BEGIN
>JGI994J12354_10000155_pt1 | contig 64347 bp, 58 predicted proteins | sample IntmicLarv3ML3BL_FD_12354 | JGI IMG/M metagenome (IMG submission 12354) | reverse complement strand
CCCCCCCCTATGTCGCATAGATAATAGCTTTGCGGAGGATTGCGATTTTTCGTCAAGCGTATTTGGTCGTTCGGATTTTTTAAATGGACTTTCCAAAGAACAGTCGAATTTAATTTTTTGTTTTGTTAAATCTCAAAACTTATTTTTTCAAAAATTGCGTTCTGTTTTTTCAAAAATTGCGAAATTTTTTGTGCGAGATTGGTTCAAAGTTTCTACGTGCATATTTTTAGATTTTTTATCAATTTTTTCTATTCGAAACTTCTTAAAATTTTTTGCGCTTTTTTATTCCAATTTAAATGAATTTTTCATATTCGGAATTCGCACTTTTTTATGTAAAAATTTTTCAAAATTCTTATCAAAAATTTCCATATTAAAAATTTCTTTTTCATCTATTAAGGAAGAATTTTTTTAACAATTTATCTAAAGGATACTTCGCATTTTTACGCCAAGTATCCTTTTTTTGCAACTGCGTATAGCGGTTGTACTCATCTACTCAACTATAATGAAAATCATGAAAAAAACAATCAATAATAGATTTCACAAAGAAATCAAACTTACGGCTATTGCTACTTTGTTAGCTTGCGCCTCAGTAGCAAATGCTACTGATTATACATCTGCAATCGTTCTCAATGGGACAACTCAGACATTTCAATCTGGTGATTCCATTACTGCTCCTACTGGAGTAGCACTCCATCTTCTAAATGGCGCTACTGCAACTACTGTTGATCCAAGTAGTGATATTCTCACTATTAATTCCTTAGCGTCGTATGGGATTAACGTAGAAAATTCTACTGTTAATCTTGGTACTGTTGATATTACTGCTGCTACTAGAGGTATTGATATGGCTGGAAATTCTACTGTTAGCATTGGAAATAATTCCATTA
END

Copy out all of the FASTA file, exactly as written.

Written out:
>JGI994J12354_10000155_pt1 | contig 64347 bp, 58 predicted proteins | sample IntmicLarv3ML3BL_FD_12354 | JGI IMG/M metagenome (IMG submission 12354) | reverse complement strand
CCCCCCCCTATGTCGCATAGATAATAGCTTTGCGGAGGATTGCGATTTTTCGTCAAGCGTATTTGGTCGTTCGGATTTTTTAAATGGACTTTCCAAAGAACAGTCGAATTTAATTTTTTGTTTTGTTAAATCTCAAAACTTATTTTTTCAAAAATTGCGTTCTGTTTTTTCAAAAATTGCGAAATTTTTTGTGCGAGATTGGTTCAAAGTTTCTACGTGCATATTTTTAGATTTTTTATCAATTTTTTCTATTCGAAACTTCTTAAAATTTTTTGCGCTTTTTTATTCCAATTTAAATGAATTTTTCATATTCGGAATTCGCACTTTTTTATGTAAAAATTTTTCAAAATTCTTATCAAAAATTTCCATATTAAAAATTTCTTTTTCATCTATTAAGGAAGAATTTTTTTAACAATTTATCTAAAGGATACTTCGCATTTTTACGCCAAGTATCCTTTTTTTGCAACTGCGTATAGCGGTTGTACTCATCTACTCAACTATAATGAAAATCATGAAAAAAACAATCAATAATAGATTTCACAAAGAAATCAAACTTACGGCTATTGCTACTTTGTTAGCTTGCGCCTCAGTAGCAAATGCTACTGATTATACATCTGCAATCGTTCTCAATGGGACAACTCAGACATTTCAATCTGGTGATTCCATTACTGCTCCTACTGGAGTAGCACTCCATCTTCTAAATGGCGCTACTGCAACTACTGTTGATCCAAGTAGTGATATTCTCACTATTAATTCCTTAGCGTCGTATGGGATTAACGTAGAAAATTCTACTGTTAATCTTGGTACTGTTGATATTACTGCTGCTACTAGAGGTATTGATATGGCTGGAAATTCTACTGTTAGCATTGGAAATAATTCCATTA